With temperatures rising everywhere in the country as summer hits, people need to be more conscious about how their own body temperatures respond to the shifting environment.

One of the most common yet oft-ignored conditions that can result from this is heatstroke. Because not many people understand its symptoms or just how dangerous it can become, they do not usually get to address it until it’s too late.

There are common signs and symptoms of heatstroke that you should pay attention to, especially if you’ve been out in the sun for a long time. If ignored, it could lead to permanent disability or even death.

Signs and Symptoms of Heatstroke

Manifestations of heatstroke range from mild cramping to exhaustion to the potentially deadly heatstroke itself. It can happen over a period of successive heat exposures or all of a sudden. Usually, the signs and symptoms come out after playing or working under the heat of the sun, but it can also happen if you’re dehydrated or have been sweating profusely.

Some of the typical manifestations can include heavy perspiration, faintness, dizziness, moist and cool skin with goosebumps, muscle cramping, and fatigue. You might also feel nausea, headache, a rapid or weak pulse, or low blood pressure the moment you stand up.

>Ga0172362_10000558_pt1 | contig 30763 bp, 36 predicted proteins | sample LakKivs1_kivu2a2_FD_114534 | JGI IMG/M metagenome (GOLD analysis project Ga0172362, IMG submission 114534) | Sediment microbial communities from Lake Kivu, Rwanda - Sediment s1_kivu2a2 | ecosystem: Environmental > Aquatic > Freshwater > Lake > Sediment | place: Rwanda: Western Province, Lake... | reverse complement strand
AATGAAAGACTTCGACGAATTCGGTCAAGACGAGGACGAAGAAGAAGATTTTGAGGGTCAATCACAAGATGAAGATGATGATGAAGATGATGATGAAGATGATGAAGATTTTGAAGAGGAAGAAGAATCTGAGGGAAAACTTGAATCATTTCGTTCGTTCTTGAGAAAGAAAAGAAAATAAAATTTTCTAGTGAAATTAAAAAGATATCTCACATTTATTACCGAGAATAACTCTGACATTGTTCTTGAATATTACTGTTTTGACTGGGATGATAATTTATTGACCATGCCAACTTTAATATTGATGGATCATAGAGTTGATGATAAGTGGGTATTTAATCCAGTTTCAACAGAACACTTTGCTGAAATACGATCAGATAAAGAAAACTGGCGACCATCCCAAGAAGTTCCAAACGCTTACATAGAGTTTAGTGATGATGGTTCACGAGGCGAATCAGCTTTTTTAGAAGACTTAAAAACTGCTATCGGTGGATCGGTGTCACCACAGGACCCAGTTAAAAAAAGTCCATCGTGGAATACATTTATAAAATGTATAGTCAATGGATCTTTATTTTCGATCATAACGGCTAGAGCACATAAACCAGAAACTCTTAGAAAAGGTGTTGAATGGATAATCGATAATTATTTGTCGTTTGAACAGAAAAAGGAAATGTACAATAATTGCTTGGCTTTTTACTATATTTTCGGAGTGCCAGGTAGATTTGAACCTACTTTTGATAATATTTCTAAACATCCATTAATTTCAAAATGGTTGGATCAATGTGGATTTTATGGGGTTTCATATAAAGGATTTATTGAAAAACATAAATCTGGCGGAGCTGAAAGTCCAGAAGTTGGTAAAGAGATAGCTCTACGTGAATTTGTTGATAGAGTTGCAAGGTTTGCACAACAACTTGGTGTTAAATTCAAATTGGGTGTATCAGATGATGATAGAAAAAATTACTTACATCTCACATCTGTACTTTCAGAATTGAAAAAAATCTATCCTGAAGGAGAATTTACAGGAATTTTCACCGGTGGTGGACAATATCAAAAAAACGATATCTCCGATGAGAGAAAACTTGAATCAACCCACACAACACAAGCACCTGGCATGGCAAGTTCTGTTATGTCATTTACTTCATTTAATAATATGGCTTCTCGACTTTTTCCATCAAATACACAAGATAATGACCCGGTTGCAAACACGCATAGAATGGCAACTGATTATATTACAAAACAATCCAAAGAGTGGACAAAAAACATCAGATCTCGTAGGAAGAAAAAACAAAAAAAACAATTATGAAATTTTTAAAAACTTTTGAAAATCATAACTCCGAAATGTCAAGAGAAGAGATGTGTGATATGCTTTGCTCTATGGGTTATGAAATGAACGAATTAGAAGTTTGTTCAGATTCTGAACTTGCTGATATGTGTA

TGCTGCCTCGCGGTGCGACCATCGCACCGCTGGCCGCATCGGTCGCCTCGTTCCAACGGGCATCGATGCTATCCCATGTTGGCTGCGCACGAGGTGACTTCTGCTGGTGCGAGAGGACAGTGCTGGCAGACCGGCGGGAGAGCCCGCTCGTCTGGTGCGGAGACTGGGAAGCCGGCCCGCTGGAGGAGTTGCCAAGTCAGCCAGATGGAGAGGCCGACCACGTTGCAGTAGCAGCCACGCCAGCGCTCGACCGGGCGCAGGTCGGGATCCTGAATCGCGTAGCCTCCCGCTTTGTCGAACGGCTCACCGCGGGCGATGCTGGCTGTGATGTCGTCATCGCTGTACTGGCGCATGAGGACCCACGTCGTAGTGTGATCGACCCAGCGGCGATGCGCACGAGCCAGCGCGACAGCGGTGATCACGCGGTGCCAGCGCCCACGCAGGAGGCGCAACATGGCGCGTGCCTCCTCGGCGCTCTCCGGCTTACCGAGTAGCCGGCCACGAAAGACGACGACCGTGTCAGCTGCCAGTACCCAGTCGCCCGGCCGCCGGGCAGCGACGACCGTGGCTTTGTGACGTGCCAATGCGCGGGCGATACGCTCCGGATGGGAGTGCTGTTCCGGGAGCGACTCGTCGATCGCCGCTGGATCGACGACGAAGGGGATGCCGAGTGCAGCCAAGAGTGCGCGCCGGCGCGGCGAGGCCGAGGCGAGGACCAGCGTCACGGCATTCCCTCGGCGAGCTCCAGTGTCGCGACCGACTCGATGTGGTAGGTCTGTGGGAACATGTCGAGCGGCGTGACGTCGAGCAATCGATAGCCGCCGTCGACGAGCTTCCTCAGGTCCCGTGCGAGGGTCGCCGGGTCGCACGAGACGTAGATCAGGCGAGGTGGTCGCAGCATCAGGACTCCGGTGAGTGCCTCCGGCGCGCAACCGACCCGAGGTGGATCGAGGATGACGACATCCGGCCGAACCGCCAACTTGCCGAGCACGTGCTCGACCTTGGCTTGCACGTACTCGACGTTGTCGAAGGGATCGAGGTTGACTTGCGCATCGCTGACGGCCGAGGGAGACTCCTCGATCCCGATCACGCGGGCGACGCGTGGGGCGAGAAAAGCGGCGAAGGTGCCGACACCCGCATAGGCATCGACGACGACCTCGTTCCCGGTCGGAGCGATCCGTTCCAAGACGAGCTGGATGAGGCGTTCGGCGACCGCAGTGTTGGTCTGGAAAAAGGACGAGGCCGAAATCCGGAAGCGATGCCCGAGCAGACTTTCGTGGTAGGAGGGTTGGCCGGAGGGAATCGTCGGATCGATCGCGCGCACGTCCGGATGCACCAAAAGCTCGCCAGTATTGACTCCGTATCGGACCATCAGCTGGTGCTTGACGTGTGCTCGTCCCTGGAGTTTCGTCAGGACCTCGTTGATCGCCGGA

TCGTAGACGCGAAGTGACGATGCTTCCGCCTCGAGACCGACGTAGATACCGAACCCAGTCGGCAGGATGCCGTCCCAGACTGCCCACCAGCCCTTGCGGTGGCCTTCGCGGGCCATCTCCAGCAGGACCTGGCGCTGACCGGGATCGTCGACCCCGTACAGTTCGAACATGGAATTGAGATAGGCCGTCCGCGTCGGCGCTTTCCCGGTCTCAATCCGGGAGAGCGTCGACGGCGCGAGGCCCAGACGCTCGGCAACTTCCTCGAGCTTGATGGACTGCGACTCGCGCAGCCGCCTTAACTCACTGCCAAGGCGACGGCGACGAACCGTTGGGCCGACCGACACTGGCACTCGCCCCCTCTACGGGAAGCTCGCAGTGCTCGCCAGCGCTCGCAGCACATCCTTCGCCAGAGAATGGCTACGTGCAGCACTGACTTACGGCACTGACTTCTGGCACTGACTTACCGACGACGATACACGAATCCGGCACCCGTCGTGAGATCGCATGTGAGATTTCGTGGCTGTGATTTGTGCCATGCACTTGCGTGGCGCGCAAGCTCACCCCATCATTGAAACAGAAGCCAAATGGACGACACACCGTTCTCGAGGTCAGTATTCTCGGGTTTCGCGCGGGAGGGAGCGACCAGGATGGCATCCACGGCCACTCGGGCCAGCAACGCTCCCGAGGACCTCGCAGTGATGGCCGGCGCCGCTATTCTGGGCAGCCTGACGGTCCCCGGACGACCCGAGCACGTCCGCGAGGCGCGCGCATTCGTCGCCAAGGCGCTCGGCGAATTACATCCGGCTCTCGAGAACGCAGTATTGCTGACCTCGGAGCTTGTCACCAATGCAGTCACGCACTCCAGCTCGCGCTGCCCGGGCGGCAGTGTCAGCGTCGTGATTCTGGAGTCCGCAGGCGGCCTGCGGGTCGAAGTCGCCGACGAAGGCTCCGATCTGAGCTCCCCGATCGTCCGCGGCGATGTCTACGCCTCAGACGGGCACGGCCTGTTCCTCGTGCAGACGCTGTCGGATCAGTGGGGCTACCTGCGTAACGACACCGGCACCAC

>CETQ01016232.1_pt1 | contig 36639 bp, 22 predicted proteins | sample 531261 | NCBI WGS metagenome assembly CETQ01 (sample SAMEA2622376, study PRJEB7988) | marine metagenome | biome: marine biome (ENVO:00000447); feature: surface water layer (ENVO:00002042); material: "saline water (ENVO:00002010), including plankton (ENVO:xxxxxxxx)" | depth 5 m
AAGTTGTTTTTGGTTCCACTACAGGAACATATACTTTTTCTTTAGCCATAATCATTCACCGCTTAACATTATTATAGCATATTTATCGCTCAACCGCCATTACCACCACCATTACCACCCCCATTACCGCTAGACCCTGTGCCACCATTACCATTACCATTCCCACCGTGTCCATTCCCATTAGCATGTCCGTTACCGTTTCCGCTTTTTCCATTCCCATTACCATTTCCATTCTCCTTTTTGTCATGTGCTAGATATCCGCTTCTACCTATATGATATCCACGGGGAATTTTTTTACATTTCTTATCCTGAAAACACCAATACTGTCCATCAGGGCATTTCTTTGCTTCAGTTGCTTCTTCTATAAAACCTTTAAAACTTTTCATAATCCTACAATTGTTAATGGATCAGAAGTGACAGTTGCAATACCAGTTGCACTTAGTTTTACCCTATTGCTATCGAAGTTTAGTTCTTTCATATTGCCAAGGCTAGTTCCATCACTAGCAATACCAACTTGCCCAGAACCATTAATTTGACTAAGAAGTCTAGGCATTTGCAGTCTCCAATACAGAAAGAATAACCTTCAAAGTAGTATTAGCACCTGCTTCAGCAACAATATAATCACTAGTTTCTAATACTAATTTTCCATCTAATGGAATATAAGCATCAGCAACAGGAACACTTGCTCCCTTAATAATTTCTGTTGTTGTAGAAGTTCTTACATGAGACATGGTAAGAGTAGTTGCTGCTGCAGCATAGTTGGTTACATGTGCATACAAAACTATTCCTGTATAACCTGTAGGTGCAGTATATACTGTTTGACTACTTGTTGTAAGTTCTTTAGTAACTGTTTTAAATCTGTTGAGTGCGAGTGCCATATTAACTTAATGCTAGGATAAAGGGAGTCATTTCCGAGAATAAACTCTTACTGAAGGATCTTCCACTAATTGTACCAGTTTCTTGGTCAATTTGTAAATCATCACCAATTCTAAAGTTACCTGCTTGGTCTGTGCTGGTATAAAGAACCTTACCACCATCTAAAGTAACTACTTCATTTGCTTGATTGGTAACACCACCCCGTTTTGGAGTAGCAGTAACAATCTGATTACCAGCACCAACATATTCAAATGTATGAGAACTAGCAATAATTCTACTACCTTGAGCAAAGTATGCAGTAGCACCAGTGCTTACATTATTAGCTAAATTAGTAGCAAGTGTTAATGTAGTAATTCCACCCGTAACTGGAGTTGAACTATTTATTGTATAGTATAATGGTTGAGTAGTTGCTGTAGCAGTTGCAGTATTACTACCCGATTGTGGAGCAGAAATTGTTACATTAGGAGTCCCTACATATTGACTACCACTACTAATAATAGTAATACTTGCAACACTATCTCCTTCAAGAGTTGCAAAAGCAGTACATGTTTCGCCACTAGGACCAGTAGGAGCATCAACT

There are two types of heat-related exhaustion that you should also watch out for. One is due to water depletion, which can lead to loss of consciousness, while the other is attributed to salt depletion, which can lead to muscle cramping and vomiting. While heat exhaustion is not the same as heatstroke, if left unaddressed, it could result in more serious and deadly consequences.

The key hallmark of heatstroke is when the core body temperature goes over 104 degrees Fahrenheit. One of the first signs of this happening is fainting or disorientation and staggering. In some cases, seizures will happen.

Heatstroke First Aid: What To Do When It Happens

The first thing to do if you suspect heatstroke is to call 911 or the closest medical services provider right away. Immediately move the affected person to a shady area or indoors and remove his or her clothing to help the body cool down. You may place the person is a tub of cool water or spray him or her with a hose or sponge the person down with cool water. In short, use whatever is available to help the body temperature go down, paying special attention to the neck, groin, armpits and head.

Take note that ice treatment is not recommended for the elderly, young children, patients with chronic conditions, or anybody who did not come from vigorous physical activity before the heatstroke occurred. If emergency services will take a long time to come, be sure to call the hospital for instructions on caring for a patient while waiting.

woman in the park
A woman lays in the long grass Getty Images/John Keeble